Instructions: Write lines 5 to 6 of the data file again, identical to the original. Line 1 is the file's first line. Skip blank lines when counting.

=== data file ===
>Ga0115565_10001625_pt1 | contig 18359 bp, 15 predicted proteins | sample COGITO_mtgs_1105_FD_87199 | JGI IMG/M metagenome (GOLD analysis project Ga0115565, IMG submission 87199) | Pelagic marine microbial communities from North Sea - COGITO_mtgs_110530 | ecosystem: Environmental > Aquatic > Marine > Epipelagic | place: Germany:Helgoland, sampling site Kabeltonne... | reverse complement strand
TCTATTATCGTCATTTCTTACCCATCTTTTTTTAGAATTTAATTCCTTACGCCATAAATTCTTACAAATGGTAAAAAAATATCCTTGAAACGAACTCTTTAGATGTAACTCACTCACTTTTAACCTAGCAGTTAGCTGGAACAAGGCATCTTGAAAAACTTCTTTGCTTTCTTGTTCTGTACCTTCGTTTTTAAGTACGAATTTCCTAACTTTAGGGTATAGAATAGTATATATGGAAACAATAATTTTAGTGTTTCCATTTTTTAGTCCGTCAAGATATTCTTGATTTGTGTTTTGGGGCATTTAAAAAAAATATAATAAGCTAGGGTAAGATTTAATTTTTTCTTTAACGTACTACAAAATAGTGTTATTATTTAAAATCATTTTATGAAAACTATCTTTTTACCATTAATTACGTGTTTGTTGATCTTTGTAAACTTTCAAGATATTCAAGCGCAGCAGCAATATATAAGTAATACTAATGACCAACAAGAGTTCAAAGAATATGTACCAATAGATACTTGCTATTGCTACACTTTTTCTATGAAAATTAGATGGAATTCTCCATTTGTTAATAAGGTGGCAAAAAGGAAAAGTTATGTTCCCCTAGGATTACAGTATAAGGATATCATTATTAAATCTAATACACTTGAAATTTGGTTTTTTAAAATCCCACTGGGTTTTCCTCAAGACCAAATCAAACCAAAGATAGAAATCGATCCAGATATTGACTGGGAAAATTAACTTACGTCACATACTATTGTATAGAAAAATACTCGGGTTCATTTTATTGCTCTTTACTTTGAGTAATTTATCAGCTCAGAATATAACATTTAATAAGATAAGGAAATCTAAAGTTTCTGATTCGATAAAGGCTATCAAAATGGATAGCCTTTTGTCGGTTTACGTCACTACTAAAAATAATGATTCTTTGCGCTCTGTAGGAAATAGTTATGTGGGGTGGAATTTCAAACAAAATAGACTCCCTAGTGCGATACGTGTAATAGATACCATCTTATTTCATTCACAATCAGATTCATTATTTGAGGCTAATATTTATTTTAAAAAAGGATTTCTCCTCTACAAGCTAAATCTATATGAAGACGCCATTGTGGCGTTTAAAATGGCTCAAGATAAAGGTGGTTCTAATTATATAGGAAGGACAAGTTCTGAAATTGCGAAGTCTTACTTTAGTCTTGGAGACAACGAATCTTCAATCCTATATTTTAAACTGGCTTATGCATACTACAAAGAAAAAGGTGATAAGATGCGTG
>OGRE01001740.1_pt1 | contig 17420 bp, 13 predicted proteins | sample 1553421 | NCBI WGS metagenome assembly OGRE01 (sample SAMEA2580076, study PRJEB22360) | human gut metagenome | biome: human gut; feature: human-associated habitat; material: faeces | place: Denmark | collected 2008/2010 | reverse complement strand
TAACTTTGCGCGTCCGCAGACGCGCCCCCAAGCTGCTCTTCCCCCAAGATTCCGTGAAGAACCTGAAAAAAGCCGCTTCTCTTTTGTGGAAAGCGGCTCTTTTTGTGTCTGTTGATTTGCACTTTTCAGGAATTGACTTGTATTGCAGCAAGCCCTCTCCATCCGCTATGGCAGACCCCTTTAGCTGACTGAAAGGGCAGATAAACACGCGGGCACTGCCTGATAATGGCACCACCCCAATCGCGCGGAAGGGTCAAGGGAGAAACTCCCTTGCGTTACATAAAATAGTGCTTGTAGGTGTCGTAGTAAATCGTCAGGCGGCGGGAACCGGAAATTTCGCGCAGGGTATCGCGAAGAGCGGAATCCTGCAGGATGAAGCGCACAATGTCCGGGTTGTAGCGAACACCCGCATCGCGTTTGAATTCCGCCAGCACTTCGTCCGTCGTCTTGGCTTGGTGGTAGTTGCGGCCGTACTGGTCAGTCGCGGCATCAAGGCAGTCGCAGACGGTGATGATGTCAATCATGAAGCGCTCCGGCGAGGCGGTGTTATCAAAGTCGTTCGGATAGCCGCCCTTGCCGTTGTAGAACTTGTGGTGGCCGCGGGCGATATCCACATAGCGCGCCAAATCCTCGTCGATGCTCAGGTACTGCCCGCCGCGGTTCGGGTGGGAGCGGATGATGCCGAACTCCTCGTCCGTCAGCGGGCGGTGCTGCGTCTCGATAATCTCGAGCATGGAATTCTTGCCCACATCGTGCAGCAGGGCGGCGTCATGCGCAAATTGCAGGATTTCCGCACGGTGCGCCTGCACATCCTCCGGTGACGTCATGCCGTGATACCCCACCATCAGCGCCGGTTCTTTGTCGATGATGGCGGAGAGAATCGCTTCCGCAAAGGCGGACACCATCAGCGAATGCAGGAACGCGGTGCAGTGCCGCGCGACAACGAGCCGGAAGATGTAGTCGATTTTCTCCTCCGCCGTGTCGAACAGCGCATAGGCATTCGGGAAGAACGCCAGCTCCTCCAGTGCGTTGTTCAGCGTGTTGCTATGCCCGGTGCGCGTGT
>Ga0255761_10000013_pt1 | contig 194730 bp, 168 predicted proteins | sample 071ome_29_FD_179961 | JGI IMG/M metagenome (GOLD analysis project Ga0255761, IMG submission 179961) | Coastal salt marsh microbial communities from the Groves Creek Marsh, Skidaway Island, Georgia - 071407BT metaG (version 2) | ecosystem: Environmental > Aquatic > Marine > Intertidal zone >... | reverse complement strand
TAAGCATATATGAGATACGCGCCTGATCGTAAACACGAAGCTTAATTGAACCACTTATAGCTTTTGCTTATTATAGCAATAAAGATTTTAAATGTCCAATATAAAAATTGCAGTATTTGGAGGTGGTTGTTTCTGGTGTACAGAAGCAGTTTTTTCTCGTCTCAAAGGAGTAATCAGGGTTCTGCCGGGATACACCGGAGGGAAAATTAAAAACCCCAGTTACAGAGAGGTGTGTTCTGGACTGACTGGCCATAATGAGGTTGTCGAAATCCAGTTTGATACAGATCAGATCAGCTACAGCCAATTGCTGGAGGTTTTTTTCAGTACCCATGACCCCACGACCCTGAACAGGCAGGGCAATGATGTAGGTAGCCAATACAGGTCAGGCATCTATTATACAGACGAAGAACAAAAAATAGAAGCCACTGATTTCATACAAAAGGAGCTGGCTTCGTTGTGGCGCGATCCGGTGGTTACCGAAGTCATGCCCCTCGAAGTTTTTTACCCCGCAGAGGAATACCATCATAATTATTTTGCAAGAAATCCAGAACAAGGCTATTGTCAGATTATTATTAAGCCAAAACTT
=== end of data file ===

>Ga0255761_10000013_pt1 | contig 194730 bp, 168 predicted proteins | sample 071ome_29_FD_179961 | JGI IMG/M metagenome (GOLD analysis project Ga0255761, IMG submission 179961) | Coastal salt marsh microbial communities from the Groves Creek Marsh, Skidaway Island, Georgia - 071407BT metaG (version 2) | ecosystem: Environmental > Aquatic > Marine > Intertidal zone >... | reverse complement strand
TAAGCATATATGAGATACGCGCCTGATCGTAAACACGAAGCTTAATTGAACCACTTATAGCTTTTGCTTATTATAGCAATAAAGATTTTAAATGTCCAATATAAAAATTGCAGTATTTGGAGGTGGTTGTTTCTGGTGTACAGAAGCAGTTTTTTCTCGTCTCAAAGGAGTAATCAGGGTTCTGCCGGGATACACCGGAGGGAAAATTAAAAACCCCAGTTACAGAGAGGTGTGTTCTGGACTGACTGGCCATAATGAGGTTGTCGAAATCCAGTTTGATACAGATCAGATCAGCTACAGCCAATTGCTGGAGGTTTTTTTCAGTACCCATGACCCCACGACCCTGAACAGGCAGGGCAATGATGTAGGTAGCCAATACAGGTCAGGCATCTATTATACAGACGAAGAACAAAAAATAGAAGCCACTGATTTCATACAAAAGGAGCTGGCTTCGTTGTGGCGCGATCCGGTGGTTACCGAAGTCATGCCCCTCGAAGTTTTTTACCCCGCAGAGGAATACCATCATAATTATTTTGCAAGAAATCCAGAACAAGGCTATTGTCAGATTATTATTAAGCCAAAACTT